One of my best friends, who also happens to be a teammate of mine at the Refuge, likes to hashtag things with “heals” — #WaterHeals, #BeautyHeals, #CommunityHeals, etc. So, in her honor I’d like to add one to the list: #TeamHeals.
#TeamHeals is probably just a subset of #CommunityHeals, but I’ve been reflecting lately on the things that keep me going, and right at the top of the list is the team of amazing people that I get to serve alongside, both at the Refuge and beyond.
I grew up participating in team sports — basketball, baseball, soccer, and to a lesser extent, tennis. Even in my adult years I’ve been drawn over and over again to playing and watching sports. I’ve often wondered why they attract me so powerfully, because they are, at every level, co-opted by varying degrees of spectacle, politics, greed and exploitation. Perhaps it’s because, at every level, there is still the possibility of a collective sacrifice for the benefit of all and a deep camaraderie that cannot be faked. The business world enthusiastically adopts sports lingo for these reasons, but at least for me, it’s a harder sell.
In addition to sports, I grew up watching TV shows and films that depicted, and often glorified, military violence. Despite my more recent non-violent, pacifist leanings, I’ve wondered why I still get choked up by the preludes to violent battle scenes from movies like Gettysburg (“Bayonets!”) and The Lord of the Rings: Return of the King (“Charge of the Rohirrim”). I think it’s because they hint at these two almost mythical realities of collective sacrifice and deep camaraderie. I say mythical because despite my lifelong longing for both of those things, I’ve only rarely experienced them. Mostly, I’ve fumbled around in life and work looking for a place to be myself while being shoehorned into groups of people who were “teams” in name only. It took me a while to realize what it is that I was really looking for, what it is that I needed from a team and what I needed to bring to any team of which I was a part.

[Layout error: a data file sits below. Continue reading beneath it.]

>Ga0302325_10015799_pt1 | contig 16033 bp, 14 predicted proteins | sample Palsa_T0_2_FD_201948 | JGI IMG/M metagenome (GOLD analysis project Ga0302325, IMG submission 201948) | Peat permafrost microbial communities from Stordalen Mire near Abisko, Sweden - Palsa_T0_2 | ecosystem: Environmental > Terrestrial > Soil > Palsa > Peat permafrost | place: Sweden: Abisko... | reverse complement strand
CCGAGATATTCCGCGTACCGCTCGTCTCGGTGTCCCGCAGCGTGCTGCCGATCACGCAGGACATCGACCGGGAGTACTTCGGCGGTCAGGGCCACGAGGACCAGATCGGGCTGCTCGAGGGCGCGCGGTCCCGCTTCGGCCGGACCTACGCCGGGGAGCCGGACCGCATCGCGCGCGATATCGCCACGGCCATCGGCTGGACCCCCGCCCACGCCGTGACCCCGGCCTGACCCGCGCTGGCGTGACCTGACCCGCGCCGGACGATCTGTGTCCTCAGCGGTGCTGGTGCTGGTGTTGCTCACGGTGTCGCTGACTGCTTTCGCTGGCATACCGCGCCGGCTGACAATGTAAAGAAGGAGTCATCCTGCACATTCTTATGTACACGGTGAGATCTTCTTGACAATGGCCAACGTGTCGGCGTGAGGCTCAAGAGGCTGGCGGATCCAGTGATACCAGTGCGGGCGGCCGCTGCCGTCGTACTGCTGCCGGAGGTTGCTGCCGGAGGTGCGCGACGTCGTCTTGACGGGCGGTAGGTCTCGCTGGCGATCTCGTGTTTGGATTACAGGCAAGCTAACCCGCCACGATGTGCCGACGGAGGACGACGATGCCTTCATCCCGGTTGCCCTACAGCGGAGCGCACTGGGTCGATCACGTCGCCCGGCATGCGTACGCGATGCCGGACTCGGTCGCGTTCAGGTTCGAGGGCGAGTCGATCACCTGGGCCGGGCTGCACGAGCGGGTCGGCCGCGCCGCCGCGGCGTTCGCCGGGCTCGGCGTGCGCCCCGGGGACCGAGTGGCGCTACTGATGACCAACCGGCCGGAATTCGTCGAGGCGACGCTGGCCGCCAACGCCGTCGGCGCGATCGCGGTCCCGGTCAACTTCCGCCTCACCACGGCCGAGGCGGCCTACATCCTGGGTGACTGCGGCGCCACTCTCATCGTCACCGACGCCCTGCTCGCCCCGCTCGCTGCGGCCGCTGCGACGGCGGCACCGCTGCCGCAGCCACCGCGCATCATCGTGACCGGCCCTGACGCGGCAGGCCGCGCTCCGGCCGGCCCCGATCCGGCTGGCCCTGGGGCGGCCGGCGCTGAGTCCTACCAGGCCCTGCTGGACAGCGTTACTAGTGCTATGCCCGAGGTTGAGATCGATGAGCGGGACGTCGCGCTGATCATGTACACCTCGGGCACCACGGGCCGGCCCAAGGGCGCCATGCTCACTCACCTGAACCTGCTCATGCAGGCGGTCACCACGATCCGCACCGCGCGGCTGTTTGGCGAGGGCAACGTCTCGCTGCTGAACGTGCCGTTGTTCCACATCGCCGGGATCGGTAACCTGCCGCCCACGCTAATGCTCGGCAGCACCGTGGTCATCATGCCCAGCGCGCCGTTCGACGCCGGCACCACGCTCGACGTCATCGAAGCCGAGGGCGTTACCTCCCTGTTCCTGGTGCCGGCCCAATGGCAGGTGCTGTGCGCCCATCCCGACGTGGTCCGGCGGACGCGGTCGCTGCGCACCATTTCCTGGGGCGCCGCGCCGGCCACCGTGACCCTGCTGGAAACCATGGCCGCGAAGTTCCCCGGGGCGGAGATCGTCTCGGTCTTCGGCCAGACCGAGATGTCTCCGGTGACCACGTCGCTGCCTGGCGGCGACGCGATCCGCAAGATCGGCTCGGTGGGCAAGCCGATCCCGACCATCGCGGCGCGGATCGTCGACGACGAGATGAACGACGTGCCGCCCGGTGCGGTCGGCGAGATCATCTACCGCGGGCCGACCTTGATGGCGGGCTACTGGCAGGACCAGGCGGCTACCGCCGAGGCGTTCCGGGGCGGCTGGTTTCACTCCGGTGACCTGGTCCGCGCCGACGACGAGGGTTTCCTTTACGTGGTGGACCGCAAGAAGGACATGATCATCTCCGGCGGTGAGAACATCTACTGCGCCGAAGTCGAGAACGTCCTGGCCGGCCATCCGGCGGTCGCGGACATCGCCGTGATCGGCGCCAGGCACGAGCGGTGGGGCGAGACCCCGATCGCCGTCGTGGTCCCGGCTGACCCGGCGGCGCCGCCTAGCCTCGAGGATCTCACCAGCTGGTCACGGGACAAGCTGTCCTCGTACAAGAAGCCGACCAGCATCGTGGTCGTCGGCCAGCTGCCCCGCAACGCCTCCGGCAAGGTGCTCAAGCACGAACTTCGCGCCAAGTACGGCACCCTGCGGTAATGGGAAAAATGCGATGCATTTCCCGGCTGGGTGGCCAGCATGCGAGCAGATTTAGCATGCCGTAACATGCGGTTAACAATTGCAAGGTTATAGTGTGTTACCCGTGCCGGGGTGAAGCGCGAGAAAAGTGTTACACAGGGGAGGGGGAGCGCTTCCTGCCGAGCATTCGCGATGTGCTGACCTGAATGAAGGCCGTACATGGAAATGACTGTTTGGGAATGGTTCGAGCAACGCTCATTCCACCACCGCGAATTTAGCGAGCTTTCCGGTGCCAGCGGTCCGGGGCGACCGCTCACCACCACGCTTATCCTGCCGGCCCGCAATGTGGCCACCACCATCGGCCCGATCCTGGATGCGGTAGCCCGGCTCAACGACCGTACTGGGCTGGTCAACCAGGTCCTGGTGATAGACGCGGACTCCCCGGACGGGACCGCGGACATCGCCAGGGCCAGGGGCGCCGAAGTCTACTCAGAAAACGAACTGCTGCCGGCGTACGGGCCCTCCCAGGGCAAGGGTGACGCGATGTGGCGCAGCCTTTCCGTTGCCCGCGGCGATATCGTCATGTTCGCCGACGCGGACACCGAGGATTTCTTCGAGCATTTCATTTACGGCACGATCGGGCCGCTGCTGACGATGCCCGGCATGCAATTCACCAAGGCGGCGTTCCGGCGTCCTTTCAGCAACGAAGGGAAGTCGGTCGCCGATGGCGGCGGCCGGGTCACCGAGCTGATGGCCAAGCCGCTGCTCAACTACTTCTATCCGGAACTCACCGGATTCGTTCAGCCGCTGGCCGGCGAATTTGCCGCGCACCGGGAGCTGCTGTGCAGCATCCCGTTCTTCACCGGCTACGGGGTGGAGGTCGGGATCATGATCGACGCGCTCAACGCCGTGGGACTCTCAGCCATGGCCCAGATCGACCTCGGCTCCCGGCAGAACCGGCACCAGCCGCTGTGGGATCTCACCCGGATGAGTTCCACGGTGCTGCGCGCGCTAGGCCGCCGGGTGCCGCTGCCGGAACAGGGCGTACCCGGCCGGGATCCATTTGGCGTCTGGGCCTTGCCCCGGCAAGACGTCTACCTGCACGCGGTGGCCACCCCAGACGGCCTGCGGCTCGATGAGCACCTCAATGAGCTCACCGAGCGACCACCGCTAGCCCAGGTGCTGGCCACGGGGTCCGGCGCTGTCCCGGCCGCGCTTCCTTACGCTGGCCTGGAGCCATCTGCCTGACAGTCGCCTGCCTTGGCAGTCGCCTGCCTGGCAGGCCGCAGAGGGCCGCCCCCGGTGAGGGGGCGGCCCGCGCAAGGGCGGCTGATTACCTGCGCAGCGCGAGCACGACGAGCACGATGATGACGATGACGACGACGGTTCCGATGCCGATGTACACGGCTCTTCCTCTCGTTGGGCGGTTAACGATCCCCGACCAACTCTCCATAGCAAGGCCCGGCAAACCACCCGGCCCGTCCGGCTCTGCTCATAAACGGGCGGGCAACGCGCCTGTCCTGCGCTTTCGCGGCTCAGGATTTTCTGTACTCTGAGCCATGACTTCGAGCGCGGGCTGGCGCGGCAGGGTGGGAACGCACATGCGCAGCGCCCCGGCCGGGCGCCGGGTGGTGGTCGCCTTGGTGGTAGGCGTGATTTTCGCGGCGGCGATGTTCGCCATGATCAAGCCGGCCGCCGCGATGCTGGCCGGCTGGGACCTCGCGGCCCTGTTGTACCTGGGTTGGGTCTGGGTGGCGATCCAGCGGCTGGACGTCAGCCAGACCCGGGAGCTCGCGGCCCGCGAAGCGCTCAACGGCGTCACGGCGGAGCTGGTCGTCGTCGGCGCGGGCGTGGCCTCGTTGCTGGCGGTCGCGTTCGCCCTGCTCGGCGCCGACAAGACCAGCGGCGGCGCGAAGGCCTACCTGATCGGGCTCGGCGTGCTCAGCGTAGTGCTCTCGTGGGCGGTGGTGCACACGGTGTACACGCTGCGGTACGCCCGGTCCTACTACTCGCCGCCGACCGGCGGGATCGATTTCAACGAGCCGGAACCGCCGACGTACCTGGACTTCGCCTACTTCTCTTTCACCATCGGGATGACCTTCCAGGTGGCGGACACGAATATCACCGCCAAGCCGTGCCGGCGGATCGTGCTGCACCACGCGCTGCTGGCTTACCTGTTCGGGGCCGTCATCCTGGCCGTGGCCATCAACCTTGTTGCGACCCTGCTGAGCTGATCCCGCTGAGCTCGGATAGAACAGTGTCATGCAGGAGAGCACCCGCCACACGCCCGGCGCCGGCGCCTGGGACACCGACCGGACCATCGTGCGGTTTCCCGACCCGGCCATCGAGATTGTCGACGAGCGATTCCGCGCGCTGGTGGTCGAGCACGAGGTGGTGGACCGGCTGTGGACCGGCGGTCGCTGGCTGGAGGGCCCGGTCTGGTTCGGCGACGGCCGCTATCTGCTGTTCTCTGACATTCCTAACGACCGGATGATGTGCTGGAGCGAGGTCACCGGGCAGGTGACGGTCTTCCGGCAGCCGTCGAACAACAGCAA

All that to preface why I’m so grateful for my teammates at the Refuge, our refreshingly small and gloriously flawed Christian community and mission center in Broomfield:
Kathy — Our heart-and-soul co-pastor and the aforementioned namer-of-things-that-“heal.” My dear friend and colleague, who’s also like my big sister, she inspires us all to dream big, hold onto hope and stay in for the long haul.
Mike — Our nuts-and-bolts co-pastor, who walks the walk behind-the-scenes and fuels our work with faithfulness. His practical wisdom and his presence make everyone around him feel more safe, secure and seen. He listens with the kindness of wisdom and experience and friendship.
Billy — Our soft-spoken Cafe colleague, who coordinates our shower schedule, fixes things, energizes us and helps at a moment’s notice. He knows what it is to advocate and to spend himself for others, and he lets me vent without judgment!
Lamonte — Our food service manager, who coordinates and sometimes delivers our Cafe lunches, he originally visited the Refuge looking for help and later joined our team. Taking on this responsibility has freed the rest of us up to grow the other services we offer at the Cafe.
Angie, Lauren and Michael — Our social work interns have expanded our capacity to be present with our neighbors in need, especially during the COVID pandemic when many of our volunteers have been unable to serve. We literally could not do our work without them.
Volunteer Advocates — There are too many to list in this post, but our advocates, again, extend our capacity so that we can provide more meals, showers, household items, gas cards, bus tickets, laundry packs and care packages for our neighbors in need.
Sharon & Jen — My work at the Refuge and my part-time grant funded “housing catalyst” role often take me beyond the four walls of our facility, and in those capacities I often cross paths with Sharon from FISH and Jen from Mental Health Partners.
Chris — My best friend and rector at Holy Trinity Anglican Church, Chris is an existentialist shepherd of the highest order whose honesty and humility constantly amaze me. Plus he knows me and still wants to be around me.
FCTIS — There are some amazing local clergy who put in long hours to serve their most vulnerable neighbors, and I’m glad to know them through “Faith Communities Together In Service.”
BCSN — I’ve been part of this group for more than 10 years, and while many people have come and gone, there are a number of long-serving social workers, non-profit leaders and local government reps who continue to inspire and encourage me to not try to help people from falling through the cracks, but also work to seal those cracks in our local social safety net. None of us can do it alone, but together we can do and have done a lot!